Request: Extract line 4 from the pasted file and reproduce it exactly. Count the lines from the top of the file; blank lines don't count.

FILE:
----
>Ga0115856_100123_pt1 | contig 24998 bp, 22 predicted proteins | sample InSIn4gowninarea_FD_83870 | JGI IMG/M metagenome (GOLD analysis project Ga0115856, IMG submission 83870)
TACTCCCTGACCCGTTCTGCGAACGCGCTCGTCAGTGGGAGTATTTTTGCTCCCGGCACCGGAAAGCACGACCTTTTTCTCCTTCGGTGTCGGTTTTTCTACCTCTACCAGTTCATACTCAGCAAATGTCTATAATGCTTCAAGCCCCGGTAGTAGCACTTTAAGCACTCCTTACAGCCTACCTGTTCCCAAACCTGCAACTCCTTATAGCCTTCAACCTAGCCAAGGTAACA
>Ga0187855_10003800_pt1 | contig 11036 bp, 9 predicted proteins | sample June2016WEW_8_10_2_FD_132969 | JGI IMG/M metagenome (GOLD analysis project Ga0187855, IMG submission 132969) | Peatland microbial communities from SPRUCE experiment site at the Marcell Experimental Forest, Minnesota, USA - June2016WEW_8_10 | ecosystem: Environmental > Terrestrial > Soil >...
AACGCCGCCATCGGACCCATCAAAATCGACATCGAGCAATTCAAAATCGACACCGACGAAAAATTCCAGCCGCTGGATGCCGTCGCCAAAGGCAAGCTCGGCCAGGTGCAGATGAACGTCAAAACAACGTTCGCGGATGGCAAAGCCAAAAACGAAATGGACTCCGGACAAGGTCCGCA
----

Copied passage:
AACGCCGCCATCGGACCCATCAAAATCGACATCGAGCAATTCAAAATCGACACCGACGAAAAATTCCAGCCGCTGGATGCCGTCGCCAAAGGCAAGCTCGGCCAGGTGCAGATGAACGTCAAAACAACGTTCGCGGATGGCAAAGCCAAAAACGAAATGGACTCCGGACAAGGTCCGCA